On June 24, 2013, the Supreme Court denied a writ of certiorari from a group of refiners, auto manufacturers, and grocery wholesalers challenging the Environmental Protection Agency’s (EPA) E15. The U.S. Court of Appeals for the District of Columbia previously found that the group had no standing to challenge the E15.
The E15 is a combination of two waivers passed by the EPA allowing for the addition of up to 15% ethanol to gasoline for use in light-duty motor vehicles manufactured from 2001 to 2007. Several oil industry groups, like the American Fuel and Petrochemical Manufacturers (AFPM), opposed the waivers, claiming that the EPA does not have the authority under the Clean Air Act to grant the E15 waivers, and that the use of 15% ethanol in motor vehicles can cause engine damage. AFPM President Charles Drevna stated the Supreme Court’s decision not to hear the appeal will negatively impact consumers.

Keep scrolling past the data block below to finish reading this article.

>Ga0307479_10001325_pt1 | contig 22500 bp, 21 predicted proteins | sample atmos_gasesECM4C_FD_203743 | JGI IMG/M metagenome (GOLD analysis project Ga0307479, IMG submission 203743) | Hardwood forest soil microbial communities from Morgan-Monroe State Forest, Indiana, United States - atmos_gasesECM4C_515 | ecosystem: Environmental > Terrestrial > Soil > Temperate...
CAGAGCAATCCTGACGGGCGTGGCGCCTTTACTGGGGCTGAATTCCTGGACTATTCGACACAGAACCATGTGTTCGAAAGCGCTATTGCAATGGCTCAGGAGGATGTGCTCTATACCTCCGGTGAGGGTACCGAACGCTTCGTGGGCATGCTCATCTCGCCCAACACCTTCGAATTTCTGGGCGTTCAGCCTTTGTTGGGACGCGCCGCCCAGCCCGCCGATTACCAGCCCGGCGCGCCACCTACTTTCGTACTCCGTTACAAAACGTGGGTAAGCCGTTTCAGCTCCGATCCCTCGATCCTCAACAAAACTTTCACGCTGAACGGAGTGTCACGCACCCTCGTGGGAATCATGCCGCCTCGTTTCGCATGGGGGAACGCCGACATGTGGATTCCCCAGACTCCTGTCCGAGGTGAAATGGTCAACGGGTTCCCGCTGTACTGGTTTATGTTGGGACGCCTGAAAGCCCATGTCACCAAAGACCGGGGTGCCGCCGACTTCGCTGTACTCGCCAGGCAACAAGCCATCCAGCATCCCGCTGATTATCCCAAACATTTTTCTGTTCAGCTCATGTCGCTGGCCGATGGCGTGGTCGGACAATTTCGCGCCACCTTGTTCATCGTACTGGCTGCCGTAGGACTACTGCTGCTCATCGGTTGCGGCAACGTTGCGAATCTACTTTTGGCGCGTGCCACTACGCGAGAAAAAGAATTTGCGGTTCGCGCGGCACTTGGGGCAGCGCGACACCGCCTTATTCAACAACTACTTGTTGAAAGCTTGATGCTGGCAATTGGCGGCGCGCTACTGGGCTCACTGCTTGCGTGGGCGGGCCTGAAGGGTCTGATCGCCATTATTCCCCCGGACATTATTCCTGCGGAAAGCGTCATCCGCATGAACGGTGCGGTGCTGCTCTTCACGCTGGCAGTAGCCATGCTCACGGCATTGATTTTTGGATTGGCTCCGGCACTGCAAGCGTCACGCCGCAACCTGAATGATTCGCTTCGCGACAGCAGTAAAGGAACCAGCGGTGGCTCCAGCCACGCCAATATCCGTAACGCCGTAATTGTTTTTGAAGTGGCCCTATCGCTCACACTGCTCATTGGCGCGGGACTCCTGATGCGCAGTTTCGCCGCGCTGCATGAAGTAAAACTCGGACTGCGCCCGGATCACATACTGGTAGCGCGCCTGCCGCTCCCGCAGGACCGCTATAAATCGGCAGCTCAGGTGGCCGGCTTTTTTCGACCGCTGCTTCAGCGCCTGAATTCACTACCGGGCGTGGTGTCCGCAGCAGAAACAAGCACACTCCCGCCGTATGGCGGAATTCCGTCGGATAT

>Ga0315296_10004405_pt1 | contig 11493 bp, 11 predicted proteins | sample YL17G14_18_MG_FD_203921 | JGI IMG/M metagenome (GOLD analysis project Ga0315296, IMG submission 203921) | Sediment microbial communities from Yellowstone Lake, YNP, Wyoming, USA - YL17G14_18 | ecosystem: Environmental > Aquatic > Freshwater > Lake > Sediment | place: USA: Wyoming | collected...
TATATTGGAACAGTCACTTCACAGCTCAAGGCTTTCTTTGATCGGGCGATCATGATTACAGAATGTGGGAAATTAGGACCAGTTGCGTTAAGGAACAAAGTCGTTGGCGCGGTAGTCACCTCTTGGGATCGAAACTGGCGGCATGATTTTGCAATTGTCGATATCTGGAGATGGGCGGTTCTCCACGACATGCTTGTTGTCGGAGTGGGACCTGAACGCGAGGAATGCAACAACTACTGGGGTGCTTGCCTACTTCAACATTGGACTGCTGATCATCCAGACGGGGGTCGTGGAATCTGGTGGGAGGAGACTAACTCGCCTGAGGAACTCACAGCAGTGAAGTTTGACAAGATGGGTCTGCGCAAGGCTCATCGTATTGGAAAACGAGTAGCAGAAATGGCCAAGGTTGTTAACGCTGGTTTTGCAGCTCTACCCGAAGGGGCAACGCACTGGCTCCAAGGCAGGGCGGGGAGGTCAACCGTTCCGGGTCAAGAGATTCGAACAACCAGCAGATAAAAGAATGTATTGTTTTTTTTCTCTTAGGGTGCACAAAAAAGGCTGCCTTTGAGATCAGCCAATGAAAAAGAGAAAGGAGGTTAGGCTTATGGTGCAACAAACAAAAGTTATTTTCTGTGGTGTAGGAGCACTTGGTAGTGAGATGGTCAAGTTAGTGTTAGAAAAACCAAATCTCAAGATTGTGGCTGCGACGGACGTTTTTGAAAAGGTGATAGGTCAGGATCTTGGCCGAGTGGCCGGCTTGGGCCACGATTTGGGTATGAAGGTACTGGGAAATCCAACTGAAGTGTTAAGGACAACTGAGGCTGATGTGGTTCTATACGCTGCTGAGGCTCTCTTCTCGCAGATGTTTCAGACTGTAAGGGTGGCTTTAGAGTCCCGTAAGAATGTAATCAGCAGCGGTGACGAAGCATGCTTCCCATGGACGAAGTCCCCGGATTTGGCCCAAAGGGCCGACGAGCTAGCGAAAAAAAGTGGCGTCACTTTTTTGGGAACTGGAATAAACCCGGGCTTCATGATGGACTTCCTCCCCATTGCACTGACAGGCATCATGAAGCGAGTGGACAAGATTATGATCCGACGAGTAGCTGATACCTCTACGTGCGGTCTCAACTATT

In contrast, biofuel companies are pleased that the Supreme Court declined to hear the appeal. Growth Energy, a biofuels advocacy group that supports the E15, hailed the decision not to hear the challenge. Growth Energy’s CEO Tom Buis stated that he hoped that oil companies would work with biofuel producers to create new blends that will reduce cost for consumers, create jobs, and be mindful of the environment.
Written By Sarah Doyle - Research Assistant
The Agricultural Law Resource and Reference Center
June 25, 2013